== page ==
I found out that Jackson, Nebraska was a real place when I started researching the life of notorious Omaha political and crime boss Tom Dennison during the early stages of writing Hyphenates. Dennison grew up in an Irish settlement in northeast Nebraska by the name of St. John’s. The settlement never really took hold and died off once its priest left–the Catholic parish still exists, St. Pat’s–but a town remained even after the settlement broke. A town named, of course, Jackson.

This was kind of weird to discover. I’d already planned, before finding this in the research, to set some scenes in a fictional town based in part on the place where Tom Dennison grew up, and I was committed to calling the place Jackson County, due to connections in my body of work that I wanted to play off of. Little did I know that the town was already called Jackson.

This kind of freaked me out, but I wasn’t too concerned about it. For one thing, the real Jackson wasn’t on the map, so it was an honest coincidence. Also, I like the connection there between Tom Dennison and my fictional lead character, Jacob Bressler, and my previous work set in fictional Jackson. I’d meant to draw that line anyway, so if it’s a little more real, so much the better, right? There should always be a distinction between fictional places and real places in fiction, of course, even if a lot of the work of the writer is to help the reader forget that what they’re reading isn’t real. Even my Omaha isn’t the real Omaha, of course.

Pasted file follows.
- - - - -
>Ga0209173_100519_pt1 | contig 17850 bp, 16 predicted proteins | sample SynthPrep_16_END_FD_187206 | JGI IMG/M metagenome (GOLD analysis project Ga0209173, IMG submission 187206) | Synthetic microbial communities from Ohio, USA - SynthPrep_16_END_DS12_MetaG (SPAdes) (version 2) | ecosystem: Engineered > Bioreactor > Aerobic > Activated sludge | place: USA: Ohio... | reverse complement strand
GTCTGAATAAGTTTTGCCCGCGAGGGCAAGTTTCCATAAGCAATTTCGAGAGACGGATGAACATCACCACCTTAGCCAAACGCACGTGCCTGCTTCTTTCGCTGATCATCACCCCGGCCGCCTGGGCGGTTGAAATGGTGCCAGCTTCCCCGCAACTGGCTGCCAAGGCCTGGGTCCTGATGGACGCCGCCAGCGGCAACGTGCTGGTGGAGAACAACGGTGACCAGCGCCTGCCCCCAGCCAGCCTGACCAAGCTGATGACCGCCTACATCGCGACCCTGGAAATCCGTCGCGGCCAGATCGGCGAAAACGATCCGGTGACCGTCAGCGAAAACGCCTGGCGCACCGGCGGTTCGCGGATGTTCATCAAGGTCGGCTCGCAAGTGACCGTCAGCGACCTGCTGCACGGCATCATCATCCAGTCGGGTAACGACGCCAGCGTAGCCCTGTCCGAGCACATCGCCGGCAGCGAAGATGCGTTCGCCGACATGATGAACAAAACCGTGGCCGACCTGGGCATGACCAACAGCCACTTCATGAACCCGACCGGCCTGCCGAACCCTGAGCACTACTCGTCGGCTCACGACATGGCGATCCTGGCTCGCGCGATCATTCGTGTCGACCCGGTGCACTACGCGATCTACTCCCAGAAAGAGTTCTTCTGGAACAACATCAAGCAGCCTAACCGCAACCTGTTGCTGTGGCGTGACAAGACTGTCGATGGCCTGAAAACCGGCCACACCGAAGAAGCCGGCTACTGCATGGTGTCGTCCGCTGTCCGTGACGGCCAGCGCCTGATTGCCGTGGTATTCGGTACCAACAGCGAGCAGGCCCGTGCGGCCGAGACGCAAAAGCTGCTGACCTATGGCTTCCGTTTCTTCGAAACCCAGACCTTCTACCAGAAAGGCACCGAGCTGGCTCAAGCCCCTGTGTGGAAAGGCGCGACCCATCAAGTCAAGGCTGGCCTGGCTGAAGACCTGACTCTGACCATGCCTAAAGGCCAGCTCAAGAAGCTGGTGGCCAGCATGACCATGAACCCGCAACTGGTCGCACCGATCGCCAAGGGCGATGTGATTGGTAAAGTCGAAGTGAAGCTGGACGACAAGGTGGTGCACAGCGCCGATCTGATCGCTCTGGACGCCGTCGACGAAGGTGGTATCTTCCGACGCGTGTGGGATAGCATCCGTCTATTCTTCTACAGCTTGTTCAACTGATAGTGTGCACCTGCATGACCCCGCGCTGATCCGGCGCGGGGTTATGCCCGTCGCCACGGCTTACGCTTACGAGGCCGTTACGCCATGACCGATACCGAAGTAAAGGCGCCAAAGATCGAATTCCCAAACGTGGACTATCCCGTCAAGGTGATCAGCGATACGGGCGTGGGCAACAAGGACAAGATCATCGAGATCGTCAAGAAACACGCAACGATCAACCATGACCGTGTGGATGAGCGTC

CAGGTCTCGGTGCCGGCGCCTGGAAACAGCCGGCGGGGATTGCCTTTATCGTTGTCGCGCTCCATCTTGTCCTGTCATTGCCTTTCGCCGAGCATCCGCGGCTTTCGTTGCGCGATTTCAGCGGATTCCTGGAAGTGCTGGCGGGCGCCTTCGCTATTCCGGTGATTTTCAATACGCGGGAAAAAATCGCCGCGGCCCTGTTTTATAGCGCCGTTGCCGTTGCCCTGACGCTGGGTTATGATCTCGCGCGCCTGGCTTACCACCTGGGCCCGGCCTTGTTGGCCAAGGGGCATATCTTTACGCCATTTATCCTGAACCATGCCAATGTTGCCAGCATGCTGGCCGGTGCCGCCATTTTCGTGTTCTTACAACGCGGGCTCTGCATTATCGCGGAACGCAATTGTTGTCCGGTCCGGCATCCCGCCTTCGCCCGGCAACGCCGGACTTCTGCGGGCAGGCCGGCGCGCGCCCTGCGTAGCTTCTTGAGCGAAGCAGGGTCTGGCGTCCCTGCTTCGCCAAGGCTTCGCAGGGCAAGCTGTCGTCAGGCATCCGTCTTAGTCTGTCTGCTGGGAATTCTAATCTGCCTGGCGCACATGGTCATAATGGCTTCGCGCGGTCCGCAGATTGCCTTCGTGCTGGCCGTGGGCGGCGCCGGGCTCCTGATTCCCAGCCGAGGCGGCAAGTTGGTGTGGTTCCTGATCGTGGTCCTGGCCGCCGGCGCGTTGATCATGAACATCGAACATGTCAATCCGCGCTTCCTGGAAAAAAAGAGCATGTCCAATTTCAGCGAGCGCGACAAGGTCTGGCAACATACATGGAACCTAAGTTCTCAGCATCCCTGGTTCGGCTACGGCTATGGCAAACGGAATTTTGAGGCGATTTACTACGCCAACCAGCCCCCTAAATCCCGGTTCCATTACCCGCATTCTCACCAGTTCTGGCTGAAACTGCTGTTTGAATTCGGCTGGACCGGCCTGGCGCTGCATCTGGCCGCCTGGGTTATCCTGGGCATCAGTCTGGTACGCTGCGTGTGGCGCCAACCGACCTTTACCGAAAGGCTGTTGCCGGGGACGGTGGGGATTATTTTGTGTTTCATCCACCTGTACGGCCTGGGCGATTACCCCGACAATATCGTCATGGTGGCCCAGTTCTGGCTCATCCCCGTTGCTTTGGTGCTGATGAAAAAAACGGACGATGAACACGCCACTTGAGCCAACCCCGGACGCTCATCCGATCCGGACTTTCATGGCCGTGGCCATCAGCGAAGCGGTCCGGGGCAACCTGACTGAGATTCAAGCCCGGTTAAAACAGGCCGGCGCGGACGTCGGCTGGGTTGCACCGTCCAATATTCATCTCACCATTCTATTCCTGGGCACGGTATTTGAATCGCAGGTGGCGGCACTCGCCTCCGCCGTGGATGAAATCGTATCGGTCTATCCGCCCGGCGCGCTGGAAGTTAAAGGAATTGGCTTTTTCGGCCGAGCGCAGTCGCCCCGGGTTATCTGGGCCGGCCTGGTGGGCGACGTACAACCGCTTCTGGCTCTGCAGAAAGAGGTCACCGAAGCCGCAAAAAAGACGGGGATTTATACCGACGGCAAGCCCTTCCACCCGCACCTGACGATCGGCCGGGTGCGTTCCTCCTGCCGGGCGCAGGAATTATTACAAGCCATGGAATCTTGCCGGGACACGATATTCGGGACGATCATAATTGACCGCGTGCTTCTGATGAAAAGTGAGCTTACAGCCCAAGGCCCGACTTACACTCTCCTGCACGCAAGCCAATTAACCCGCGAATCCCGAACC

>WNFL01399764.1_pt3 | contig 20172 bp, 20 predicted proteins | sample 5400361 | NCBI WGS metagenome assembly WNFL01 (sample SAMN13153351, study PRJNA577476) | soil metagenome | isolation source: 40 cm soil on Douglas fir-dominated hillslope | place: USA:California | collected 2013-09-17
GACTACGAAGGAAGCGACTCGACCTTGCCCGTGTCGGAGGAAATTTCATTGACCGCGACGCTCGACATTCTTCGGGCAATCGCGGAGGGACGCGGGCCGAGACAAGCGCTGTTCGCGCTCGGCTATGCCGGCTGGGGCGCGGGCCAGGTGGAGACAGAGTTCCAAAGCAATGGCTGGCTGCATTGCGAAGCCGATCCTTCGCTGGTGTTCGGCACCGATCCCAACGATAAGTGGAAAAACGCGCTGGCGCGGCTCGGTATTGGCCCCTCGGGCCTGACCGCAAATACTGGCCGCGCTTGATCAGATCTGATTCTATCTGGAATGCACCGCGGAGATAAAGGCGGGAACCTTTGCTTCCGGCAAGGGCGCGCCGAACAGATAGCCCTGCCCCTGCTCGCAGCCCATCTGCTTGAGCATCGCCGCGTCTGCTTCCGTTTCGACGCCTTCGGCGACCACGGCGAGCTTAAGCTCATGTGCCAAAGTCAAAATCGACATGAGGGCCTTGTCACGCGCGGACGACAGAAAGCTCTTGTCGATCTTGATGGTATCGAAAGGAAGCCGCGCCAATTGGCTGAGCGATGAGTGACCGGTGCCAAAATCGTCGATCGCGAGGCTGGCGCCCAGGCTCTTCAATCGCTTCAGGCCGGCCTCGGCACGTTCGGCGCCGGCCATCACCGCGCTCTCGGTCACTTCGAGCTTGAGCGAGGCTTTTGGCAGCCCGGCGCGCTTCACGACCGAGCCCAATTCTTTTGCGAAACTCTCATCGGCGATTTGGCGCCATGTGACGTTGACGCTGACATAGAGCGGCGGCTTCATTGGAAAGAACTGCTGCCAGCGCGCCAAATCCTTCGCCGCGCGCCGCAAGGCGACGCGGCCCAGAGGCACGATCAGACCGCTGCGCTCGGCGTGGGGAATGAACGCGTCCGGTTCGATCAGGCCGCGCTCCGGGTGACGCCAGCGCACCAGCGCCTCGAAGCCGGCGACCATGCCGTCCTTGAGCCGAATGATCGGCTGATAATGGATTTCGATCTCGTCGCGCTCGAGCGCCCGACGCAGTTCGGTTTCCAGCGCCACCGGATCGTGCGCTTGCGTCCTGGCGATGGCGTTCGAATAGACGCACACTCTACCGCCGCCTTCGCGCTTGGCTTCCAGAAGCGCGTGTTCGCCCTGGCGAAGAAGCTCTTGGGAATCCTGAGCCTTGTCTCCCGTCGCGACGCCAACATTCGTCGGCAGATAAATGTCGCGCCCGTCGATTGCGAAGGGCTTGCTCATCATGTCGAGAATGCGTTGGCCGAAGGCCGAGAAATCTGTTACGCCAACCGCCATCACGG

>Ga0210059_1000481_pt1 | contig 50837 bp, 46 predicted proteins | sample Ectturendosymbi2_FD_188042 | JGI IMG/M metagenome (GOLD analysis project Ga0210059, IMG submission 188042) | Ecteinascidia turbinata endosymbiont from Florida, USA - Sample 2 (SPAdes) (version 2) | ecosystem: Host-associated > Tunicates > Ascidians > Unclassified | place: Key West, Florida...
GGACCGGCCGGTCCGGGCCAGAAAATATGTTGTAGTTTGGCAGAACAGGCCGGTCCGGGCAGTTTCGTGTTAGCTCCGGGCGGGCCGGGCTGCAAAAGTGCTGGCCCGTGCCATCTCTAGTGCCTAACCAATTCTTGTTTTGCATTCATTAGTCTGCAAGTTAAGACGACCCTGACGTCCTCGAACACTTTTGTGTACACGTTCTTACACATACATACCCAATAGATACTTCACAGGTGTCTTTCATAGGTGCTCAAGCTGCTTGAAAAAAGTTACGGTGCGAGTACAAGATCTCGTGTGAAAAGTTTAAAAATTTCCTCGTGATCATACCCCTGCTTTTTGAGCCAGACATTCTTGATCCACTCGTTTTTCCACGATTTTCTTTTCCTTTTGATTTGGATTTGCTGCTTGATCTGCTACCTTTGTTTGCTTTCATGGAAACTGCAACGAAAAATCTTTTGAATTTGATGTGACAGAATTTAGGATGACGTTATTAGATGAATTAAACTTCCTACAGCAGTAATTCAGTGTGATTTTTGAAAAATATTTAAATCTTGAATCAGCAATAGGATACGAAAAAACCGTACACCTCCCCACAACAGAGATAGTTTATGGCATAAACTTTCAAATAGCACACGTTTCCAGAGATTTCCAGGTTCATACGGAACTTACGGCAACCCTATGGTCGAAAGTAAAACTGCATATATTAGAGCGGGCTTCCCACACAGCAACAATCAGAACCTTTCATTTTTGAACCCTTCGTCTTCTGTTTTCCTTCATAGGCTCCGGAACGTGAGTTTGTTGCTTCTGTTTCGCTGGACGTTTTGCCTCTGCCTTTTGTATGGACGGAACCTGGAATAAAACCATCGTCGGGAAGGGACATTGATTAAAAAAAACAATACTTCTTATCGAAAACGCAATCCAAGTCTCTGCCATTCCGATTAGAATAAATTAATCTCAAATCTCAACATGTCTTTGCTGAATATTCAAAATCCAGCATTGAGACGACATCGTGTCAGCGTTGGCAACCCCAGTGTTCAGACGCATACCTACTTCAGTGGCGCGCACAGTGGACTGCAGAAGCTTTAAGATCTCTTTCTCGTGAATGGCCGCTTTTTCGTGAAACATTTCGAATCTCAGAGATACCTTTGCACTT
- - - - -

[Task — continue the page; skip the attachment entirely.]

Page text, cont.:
The Blankenfeld homestead, settled in 1885.

I ended up going through Jackson twice in 2010. Jackson is only 80 miles away from Niobrara, Nebraska, where some of my family comes from and still lives. I first ended up in Jackson when headed up to Niobrara for a funeral. (The second time was for a family reunion.) It wasn’t something I planned. My brother Matt and I were just going along the highway when we happened into Jackson. “Oh, shit,” I said, seeing a historical marker about the place. We stopped for some doughnuts and Mello Yellow. It was kind of surreal to be there. My fictional Jackson County is partially based on the area around Niobrara–and my forebearers who settled there, the Blankenfelds. I was thinking a lot about the landscape as we made the drive, and about those small towns, thinking through my novel at the same time. And then we ended up in Jackson. We just happened to stop in.

Turns out I’m in good company with Sherwood Anderson. The connection between one of my favorite writers excites me, and makes a special series of connections even better. Small world.